ment of most of the small intestine explains why much of the iron taken by mouth is not absorbed, even in severe iron deficiency.
Interactions. Iron chelates in the gut with tetracyclines, penicillamine, methyldopa, levodopa, carbidopa, ciprofloxacin, norfloxacin and ofloxacin; it also forms stable complexes with thyroxine, captopril and biphosphonates. These interactions can be clinically important. Ingestion should be separated by 3 hours.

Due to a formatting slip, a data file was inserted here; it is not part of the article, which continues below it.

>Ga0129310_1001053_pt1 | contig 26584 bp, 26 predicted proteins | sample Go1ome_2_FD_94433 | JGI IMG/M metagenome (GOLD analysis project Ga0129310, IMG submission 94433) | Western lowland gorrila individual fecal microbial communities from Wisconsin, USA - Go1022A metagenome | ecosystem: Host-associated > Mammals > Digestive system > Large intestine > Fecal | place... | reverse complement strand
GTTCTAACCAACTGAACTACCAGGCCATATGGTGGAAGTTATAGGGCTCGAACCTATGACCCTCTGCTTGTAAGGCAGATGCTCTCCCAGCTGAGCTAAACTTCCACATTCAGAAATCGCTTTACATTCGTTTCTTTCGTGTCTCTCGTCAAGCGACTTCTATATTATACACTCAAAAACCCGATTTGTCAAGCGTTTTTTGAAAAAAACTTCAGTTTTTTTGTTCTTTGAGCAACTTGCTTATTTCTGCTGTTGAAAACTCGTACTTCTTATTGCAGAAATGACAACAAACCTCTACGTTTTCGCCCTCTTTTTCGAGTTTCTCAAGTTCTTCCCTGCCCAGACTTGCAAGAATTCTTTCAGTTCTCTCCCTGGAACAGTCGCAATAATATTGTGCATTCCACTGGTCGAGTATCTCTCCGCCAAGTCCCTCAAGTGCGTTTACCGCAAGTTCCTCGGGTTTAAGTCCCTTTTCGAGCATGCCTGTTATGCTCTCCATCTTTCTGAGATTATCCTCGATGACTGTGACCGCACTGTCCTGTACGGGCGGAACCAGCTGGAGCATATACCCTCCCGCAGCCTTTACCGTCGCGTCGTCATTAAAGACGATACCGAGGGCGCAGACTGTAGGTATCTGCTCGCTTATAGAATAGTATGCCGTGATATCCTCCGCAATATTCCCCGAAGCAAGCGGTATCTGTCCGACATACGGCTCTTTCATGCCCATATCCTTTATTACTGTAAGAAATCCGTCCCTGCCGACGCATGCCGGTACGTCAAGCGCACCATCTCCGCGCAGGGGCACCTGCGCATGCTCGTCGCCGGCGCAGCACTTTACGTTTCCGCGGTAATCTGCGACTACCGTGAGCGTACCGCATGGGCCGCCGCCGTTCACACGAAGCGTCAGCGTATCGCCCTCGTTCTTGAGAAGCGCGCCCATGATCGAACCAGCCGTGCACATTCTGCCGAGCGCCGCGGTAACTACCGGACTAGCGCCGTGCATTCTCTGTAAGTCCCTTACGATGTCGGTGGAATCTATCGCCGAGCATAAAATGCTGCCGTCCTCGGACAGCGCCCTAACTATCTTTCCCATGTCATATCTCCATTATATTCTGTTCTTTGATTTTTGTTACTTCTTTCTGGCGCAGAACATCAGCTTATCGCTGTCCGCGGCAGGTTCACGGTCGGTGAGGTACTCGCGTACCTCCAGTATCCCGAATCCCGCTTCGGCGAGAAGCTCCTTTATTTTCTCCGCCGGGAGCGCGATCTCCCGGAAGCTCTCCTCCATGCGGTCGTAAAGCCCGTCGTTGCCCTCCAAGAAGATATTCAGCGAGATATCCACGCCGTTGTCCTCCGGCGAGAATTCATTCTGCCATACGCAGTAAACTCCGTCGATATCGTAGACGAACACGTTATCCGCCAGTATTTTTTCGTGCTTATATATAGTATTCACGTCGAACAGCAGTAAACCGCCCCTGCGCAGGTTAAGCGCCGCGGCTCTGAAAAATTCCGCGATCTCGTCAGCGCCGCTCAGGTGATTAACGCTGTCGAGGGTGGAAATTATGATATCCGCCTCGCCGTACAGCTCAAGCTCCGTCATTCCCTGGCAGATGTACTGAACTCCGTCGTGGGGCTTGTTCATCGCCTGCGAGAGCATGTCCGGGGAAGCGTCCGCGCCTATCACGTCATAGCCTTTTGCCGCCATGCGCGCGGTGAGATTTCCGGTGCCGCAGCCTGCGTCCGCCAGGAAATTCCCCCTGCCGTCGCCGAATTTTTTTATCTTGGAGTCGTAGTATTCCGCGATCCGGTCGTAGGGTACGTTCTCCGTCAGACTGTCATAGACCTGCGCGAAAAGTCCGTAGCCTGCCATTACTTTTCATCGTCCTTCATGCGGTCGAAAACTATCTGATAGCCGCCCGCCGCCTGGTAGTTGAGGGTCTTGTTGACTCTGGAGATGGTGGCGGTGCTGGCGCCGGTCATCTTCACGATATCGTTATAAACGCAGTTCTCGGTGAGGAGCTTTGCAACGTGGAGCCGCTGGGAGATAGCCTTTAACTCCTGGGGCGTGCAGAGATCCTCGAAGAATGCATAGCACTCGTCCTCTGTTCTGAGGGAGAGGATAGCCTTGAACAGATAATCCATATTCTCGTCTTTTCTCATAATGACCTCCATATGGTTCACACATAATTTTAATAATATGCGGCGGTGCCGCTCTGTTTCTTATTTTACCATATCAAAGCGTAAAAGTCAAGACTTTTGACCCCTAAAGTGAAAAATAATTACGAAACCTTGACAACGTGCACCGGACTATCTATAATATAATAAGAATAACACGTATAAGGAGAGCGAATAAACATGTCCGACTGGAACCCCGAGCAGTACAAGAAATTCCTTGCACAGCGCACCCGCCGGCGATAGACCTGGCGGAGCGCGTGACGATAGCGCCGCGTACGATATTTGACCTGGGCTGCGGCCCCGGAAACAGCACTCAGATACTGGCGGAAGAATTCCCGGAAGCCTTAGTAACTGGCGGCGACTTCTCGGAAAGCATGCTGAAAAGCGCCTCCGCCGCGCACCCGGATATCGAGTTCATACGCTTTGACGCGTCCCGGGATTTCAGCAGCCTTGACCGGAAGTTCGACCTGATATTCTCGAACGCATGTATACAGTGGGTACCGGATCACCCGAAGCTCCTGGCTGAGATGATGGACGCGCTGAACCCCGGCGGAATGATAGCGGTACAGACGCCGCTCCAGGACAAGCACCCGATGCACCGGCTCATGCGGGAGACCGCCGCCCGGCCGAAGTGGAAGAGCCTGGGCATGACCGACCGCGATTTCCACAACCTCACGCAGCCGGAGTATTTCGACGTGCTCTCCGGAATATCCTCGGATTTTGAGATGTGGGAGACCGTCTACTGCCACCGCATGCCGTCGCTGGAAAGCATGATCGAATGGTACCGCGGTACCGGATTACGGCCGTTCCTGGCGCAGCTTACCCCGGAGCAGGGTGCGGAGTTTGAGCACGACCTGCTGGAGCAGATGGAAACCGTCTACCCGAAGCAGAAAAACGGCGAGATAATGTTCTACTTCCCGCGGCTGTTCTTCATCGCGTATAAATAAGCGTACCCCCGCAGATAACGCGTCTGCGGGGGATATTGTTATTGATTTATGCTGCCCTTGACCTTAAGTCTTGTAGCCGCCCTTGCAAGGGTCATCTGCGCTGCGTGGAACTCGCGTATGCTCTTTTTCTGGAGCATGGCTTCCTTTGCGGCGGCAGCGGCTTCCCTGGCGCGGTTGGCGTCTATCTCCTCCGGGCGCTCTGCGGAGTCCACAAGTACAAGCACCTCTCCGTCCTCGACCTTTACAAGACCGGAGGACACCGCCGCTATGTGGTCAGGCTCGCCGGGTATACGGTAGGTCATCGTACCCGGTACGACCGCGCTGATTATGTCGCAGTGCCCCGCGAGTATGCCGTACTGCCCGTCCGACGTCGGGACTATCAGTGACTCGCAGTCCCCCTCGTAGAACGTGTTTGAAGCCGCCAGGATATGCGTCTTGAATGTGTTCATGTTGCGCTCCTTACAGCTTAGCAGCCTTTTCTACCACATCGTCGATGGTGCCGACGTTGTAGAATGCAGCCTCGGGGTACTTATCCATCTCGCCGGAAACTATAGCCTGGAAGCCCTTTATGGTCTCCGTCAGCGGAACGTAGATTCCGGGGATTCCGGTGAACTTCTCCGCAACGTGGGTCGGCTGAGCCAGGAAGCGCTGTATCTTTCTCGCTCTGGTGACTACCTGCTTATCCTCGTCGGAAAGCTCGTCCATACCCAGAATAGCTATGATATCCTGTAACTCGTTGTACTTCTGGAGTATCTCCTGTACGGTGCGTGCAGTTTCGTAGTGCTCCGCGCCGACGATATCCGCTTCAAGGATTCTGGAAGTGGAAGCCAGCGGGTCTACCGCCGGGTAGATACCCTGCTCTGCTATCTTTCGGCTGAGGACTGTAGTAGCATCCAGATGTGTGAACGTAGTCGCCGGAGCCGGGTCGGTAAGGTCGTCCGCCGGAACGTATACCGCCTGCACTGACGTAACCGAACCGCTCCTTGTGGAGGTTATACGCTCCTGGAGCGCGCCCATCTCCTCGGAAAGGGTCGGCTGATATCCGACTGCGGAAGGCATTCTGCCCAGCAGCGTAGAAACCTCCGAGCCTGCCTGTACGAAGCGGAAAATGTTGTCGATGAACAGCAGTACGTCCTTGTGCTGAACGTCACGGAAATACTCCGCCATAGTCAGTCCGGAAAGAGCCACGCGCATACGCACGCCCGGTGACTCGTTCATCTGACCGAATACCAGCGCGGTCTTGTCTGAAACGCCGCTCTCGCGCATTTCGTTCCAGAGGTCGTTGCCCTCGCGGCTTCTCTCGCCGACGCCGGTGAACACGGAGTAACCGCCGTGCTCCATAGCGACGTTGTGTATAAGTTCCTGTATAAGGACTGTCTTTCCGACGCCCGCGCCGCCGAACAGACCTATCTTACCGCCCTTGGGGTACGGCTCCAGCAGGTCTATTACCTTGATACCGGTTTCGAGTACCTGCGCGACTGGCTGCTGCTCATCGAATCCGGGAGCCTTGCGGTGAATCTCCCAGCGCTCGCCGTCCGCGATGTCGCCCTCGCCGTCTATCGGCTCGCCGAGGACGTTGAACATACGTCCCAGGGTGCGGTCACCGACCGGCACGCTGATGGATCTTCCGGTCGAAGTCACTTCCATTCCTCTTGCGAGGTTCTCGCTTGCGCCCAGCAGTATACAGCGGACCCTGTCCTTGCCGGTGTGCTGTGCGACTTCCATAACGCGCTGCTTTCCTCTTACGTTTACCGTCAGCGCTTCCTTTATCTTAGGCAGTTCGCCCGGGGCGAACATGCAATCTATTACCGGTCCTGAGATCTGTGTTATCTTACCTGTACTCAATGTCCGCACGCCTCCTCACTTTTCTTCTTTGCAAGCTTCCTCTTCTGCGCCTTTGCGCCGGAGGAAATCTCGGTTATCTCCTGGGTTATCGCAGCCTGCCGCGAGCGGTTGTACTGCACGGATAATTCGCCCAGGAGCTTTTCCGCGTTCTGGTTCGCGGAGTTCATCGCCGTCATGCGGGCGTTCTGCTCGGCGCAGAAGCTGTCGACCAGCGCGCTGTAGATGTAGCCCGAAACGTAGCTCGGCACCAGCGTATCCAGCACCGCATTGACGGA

Ascorbic acid increases absorption (see above) but its use (200 mg/day) is not clinically important in routine therapy; desferrioxamine binds iron and reduces absorption (see Poisoning, below); tea (tannins) and bran reduce absorption.
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